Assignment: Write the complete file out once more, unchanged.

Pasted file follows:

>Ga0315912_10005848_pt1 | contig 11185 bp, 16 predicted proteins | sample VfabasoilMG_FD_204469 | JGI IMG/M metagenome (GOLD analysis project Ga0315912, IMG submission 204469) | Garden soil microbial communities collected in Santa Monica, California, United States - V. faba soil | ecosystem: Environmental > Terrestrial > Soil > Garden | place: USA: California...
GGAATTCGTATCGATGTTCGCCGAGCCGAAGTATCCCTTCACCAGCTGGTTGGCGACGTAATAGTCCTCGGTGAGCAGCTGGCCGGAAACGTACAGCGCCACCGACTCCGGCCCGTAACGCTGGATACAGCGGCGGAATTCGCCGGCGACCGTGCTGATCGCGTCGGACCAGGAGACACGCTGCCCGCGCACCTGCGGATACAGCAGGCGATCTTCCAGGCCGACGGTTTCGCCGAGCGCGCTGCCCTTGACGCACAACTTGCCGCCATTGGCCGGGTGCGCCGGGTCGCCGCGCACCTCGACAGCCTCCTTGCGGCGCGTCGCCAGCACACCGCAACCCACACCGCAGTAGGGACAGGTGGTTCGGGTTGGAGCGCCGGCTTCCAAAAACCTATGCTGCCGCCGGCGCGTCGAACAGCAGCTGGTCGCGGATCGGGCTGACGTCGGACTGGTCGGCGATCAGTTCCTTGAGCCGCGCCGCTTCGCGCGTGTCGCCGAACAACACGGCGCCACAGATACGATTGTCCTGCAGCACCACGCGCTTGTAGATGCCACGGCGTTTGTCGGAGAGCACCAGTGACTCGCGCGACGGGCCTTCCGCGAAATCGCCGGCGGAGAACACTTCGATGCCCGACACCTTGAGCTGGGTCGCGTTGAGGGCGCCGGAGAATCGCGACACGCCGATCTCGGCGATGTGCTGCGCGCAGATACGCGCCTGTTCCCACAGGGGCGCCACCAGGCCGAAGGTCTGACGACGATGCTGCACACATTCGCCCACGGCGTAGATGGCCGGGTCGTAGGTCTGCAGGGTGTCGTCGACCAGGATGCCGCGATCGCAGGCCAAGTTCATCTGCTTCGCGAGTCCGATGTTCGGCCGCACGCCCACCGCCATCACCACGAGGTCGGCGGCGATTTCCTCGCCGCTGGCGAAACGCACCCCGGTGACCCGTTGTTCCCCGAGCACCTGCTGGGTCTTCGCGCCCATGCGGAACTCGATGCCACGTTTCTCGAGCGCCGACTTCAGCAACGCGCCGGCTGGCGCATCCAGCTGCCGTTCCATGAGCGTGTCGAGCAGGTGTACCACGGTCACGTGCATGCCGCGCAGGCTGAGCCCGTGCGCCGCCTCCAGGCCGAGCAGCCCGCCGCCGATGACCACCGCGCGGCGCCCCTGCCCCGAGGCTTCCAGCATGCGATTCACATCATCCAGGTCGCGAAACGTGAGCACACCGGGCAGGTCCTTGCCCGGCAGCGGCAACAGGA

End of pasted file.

>Ga0315912_10005848_pt1 | contig 11185 bp, 16 predicted proteins | sample VfabasoilMG_FD_204469 | JGI IMG/M metagenome (GOLD analysis project Ga0315912, IMG submission 204469) | Garden soil microbial communities collected in Santa Monica, California, United States - V. faba soil | ecosystem: Environmental > Terrestrial > Soil > Garden | place: USA: California...
GGAATTCGTATCGATGTTCGCCGAGCCGAAGTATCCCTTCACCAGCTGGTTGGCGACGTAATAGTCCTCGGTGAGCAGCTGGCCGGAAACGTACAGCGCCACCGACTCCGGCCCGTAACGCTGGATACAGCGGCGGAATTCGCCGGCGACCGTGCTGATCGCGTCGGACCAGGAGACACGCTGCCCGCGCACCTGCGGATACAGCAGGCGATCTTCCAGGCCGACGGTTTCGCCGAGCGCGCTGCCCTTGACGCACAACTTGCCGCCATTGGCCGGGTGCGCCGGGTCGCCGCGCACCTCGACAGCCTCCTTGCGGCGCGTCGCCAGCACACCGCAACCCACACCGCAGTAGGGACAGGTGGTTCGGGTTGGAGCGCCGGCTTCCAAAAACCTATGCTGCCGCCGGCGCGTCGAACAGCAGCTGGTCGCGGATCGGGCTGACGTCGGACTGGTCGGCGATCAGTTCCTTGAGCCGCGCCGCTTCGCGCGTGTCGCCGAACAACACGGCGCCACAGATACGATTGTCCTGCAGCACCACGCGCTTGTAGATGCCACGGCGTTTGTCGGAGAGCACCAGTGACTCGCGCGACGGGCCTTCCGCGAAATCGCCGGCGGAGAACACTTCGATGCCCGACACCTTGAGCTGGGTCGCGTTGAGGGCGCCGGAGAATCGCGACACGCCGATCTCGGCGATGTGCTGCGCGCAGATACGCGCCTGTTCCCACAGGGGCGCCACCAGGCCGAAGGTCTGACGACGATGCTGCACACATTCGCCCACGGCGTAGATGGCCGGGTCGTAGGTCTGCAGGGTGTCGTCGACCAGGATGCCGCGATCGCAGGCCAAGTTCATCTGCTTCGCGAGTCCGATGTTCGGCCGCACGCCCACCGCCATCACCACGAGGTCGGCGGCGATTTCCTCGCCGCTGGCGAAACGCACCCCGGTGACCCGTTGTTCCCCGAGCACCTGCTGGGTCTTCGCGCCCATGCGGAACTCGATGCCACGTTTCTCGAGCGCCGACTTCAGCAACGCGCCGGCTGGCGCATCCAGCTGCCGTTCCATGAGCGTGTCGAGCAGGTGTACCACGGTCACGTGCATGCCGCGCAGGCTGAGCCCGTGCGCCGCCTCCAGGCCGAGCAGCCCGCCGCCGATGACCACCGCGCGGCGCCCCTGCCCCGAGGCTTCCAGCATGCGATTCACATCATCCAGGTCGCGAAACGTGAGCACACCGGGCAGGTCCTTGCCCGGCAGCGGCAACAGGA